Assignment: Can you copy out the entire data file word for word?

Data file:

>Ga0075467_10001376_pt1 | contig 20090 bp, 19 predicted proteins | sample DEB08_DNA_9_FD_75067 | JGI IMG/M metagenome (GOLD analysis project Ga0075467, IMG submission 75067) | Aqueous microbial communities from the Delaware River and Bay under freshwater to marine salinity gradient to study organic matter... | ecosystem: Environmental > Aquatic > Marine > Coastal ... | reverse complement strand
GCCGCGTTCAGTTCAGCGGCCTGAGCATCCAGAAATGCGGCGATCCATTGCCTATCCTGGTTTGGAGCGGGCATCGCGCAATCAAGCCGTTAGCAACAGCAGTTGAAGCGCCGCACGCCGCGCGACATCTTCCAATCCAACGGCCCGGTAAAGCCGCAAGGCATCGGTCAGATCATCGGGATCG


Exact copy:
>Ga0075467_10001376_pt1 | contig 20090 bp, 19 predicted proteins | sample DEB08_DNA_9_FD_75067 | JGI IMG/M metagenome (GOLD analysis project Ga0075467, IMG submission 75067) | Aqueous microbial communities from the Delaware River and Bay under freshwater to marine salinity gradient to study organic matter... | ecosystem: Environmental > Aquatic > Marine > Coastal ... | reverse complement strand
GCCGCGTTCAGTTCAGCGGCCTGAGCATCCAGAAATGCGGCGATCCATTGCCTATCCTGGTTTGGAGCGGGCATCGCGCAATCAAGCCGTTAGCAACAGCAGTTGAAGCGCCGCACGCCGCGCGACATCTTCCAATCCAACGGCCCGGTAAAGCCGCAAGGCATCGGTCAGATCATCGGGATCG